But at Michigan, Turner grew and matured; after all, he was just 16 when he graduated from NCHS. He qualified for the Olympics by finishing third in the AAU championships, which doubled as the U.S. Olympic trials, in mid-July. Once at the Olympics, Turner finished third in his opening heat, good enough to make the final race.

The 800-meter final itself put Turner in a field that saw almost everyone, including Turner, run a time that was better than the gold-medal time from the 1928 Olympic 800-meter run. Great Britain’s Tommy Hampson ran a then-world record time of 1 minute, 49.7 seconds to win the race. Turner finished fifth in 1:52.5.

You can watch the race on YouTube here. Turner is wearing a white tank and white shorts and has dark hair, but it’s hard to make him out in the footage as that was the attire for several racers. See full race and heat results here.

Turner led a full, but short, life after his Olympic opportunity. He graduated from Michigan in 1933 and turned to business. In 1952, an article in the Casper Tribune-Herald described Turner as “a successful business executive” in Michigan. Turner worked in a variety of industries, including industrial machinery and paper, and lived in New York in addition to Michigan. Like many young men of his time, his career was interrupted during World War II, when he served in the Navy. Turner died Aug. 17, 1967, in Michigan, a month short of his 55th birthday.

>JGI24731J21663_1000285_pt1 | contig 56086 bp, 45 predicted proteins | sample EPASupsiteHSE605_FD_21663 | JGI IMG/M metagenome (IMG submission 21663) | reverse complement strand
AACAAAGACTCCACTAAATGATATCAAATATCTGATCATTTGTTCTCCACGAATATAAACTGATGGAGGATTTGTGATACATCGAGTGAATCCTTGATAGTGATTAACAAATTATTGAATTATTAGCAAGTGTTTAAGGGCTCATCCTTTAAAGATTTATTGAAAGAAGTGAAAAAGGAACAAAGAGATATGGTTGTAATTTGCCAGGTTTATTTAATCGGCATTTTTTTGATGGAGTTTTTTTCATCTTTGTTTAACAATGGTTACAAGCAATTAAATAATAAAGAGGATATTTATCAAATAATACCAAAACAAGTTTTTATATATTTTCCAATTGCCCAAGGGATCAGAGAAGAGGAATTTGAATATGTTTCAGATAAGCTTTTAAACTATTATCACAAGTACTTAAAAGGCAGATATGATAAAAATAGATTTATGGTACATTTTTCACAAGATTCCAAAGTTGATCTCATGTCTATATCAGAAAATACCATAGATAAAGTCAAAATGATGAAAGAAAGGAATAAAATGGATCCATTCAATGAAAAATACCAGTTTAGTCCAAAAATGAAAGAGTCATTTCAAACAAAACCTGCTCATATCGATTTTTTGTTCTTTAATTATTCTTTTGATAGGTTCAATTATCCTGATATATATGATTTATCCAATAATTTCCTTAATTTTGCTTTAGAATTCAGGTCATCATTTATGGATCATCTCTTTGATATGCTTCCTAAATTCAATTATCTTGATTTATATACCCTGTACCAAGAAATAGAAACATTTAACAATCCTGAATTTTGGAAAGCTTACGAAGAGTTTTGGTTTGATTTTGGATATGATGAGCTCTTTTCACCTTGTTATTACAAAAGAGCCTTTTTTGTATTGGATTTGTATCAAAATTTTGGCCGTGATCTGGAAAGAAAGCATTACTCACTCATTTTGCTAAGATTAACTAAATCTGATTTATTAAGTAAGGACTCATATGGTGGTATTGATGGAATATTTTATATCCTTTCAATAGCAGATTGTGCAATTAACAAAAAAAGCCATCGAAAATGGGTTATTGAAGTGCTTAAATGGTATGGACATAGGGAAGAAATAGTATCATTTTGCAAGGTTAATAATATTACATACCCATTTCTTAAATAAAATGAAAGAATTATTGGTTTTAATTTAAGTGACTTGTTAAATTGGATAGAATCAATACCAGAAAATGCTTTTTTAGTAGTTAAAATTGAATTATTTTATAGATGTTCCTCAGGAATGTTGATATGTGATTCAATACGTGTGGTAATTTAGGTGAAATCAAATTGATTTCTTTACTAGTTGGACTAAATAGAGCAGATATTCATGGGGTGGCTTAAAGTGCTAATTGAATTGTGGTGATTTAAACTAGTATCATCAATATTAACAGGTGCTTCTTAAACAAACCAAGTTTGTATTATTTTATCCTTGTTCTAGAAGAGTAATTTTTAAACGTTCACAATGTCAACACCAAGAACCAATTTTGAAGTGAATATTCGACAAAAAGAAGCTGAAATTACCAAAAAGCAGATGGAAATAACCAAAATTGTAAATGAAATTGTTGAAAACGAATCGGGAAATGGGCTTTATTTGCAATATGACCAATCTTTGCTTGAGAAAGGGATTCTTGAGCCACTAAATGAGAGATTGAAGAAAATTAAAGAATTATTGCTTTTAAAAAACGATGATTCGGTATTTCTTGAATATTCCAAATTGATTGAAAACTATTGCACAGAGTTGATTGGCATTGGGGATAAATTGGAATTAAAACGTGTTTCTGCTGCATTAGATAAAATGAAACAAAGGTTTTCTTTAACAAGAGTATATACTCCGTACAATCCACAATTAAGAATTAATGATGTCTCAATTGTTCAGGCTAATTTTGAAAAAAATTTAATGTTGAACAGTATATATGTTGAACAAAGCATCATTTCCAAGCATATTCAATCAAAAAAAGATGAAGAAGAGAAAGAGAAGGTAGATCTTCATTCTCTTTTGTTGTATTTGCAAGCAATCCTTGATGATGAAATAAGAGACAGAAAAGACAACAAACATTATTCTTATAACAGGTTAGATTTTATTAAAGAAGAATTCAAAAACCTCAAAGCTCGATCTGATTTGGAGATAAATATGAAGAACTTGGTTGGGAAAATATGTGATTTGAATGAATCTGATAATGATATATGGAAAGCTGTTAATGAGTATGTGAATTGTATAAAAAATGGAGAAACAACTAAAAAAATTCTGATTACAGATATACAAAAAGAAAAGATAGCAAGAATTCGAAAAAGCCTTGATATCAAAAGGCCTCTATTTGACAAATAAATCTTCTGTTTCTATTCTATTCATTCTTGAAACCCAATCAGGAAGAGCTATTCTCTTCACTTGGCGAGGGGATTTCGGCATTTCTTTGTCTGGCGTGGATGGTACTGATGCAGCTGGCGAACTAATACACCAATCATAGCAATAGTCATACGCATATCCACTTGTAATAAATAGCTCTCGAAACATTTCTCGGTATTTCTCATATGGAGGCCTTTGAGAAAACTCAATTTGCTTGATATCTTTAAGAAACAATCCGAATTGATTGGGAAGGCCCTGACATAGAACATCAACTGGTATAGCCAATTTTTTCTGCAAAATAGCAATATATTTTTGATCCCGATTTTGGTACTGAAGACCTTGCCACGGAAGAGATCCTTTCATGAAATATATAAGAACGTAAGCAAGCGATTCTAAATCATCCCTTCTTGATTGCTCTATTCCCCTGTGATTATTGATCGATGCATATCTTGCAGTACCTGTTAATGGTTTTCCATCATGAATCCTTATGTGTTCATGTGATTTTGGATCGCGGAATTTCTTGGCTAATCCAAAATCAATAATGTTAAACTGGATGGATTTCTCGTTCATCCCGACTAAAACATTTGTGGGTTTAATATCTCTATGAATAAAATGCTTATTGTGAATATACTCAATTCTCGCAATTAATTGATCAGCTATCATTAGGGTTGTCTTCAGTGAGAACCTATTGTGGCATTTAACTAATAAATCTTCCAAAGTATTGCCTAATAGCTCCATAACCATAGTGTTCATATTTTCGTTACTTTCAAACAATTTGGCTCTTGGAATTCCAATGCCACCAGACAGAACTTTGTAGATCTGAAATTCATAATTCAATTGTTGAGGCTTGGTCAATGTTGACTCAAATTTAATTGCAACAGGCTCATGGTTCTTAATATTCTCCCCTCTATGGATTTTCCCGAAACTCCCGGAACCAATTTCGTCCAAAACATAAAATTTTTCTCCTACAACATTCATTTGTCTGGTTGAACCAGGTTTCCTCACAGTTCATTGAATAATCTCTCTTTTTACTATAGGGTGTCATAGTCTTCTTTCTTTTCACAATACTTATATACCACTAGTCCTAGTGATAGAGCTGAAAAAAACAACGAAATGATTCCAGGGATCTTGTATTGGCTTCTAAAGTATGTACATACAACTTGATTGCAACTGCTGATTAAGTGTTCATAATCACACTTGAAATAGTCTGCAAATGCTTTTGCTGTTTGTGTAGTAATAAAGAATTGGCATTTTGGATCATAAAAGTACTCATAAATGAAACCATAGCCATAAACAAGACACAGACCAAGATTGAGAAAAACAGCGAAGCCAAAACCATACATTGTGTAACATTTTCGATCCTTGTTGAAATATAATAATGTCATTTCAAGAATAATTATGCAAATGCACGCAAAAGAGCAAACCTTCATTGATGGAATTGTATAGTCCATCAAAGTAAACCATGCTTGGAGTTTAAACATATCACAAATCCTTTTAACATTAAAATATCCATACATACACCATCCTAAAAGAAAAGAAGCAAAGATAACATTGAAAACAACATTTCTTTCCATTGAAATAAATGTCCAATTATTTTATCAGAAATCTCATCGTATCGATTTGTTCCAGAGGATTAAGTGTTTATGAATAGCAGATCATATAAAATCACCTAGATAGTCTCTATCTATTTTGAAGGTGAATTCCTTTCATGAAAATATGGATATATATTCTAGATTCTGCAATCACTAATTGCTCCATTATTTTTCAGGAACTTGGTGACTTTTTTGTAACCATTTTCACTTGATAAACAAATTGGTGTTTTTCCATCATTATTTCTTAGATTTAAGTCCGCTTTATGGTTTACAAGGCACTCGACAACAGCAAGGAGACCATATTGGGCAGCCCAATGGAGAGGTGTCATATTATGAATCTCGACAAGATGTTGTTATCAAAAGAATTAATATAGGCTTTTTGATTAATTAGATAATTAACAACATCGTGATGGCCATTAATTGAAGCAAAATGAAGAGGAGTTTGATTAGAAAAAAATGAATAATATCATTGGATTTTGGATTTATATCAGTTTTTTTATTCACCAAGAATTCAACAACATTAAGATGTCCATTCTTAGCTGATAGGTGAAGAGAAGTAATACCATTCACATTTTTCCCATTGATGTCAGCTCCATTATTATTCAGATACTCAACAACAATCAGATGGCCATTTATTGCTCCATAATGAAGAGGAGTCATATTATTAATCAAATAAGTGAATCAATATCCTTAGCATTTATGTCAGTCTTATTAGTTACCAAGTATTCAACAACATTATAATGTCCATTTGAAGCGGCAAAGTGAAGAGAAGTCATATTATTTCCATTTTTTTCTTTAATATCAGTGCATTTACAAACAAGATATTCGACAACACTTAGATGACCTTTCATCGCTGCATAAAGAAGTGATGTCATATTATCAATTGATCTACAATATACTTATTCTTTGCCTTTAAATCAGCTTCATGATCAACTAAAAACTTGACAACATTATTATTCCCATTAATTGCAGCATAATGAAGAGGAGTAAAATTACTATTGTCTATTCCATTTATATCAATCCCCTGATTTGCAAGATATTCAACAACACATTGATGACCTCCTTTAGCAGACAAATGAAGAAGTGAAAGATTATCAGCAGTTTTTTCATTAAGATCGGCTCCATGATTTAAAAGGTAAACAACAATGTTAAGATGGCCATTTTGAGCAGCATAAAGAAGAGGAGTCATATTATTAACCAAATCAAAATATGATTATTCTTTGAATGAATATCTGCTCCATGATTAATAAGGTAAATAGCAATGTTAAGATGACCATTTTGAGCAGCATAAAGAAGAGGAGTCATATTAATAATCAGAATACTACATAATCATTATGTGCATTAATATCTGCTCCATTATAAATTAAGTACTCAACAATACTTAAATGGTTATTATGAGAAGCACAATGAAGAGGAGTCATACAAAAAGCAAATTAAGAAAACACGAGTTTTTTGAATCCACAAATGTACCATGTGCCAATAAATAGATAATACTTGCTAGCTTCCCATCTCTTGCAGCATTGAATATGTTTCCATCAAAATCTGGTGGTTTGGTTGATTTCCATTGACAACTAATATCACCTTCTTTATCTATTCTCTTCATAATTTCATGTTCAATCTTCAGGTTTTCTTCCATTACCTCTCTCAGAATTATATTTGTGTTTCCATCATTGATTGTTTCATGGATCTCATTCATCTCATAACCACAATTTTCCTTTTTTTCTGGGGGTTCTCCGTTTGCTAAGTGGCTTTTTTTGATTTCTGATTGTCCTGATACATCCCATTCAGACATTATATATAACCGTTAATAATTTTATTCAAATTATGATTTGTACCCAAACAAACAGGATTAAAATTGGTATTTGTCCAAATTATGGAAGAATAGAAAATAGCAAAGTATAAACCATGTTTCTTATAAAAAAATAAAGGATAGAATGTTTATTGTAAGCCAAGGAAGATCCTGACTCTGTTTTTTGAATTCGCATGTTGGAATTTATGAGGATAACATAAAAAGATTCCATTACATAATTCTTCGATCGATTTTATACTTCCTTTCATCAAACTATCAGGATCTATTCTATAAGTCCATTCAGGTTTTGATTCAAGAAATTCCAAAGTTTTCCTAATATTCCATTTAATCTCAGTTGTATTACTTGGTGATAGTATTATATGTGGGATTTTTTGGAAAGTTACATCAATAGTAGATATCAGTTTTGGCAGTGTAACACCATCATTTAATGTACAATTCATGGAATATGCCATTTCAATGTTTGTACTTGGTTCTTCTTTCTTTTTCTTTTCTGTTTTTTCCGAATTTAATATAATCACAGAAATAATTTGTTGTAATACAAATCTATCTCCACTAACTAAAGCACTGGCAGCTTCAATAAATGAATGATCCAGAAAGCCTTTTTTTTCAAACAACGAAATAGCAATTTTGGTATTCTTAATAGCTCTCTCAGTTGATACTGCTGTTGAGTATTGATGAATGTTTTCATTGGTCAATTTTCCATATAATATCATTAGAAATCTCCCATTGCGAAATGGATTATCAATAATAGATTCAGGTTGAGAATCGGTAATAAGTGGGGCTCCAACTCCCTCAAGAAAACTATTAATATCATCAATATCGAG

As Wyomingites watch the Tokyo Summer Olympics this month, let’s make sure the name “Turner” stays in the conversation.

–patrick

After several months of preparation and research, I’m proud to announce the newest website to highlight Wyoming’s high school sports history.

Say hi to champlists.com.

The site is exactly what it says — lists of champions for Wyoming’s sanctioned high school sports. But it’s much more than that.

Each sport has its own special area: alpine skiing, cross country, golf, gymnastics, indoor track, Nordic skiing, soccer, softball, swimming and diving, tennis, track and field, volleyball and wrestling. While each sport has individual and team champions, several sports have more than that. For example, soccer and volleyball have all-state team listings and state championship history broken down by school; volleyball has listings for championship coaches; and other sports have listings unique to them.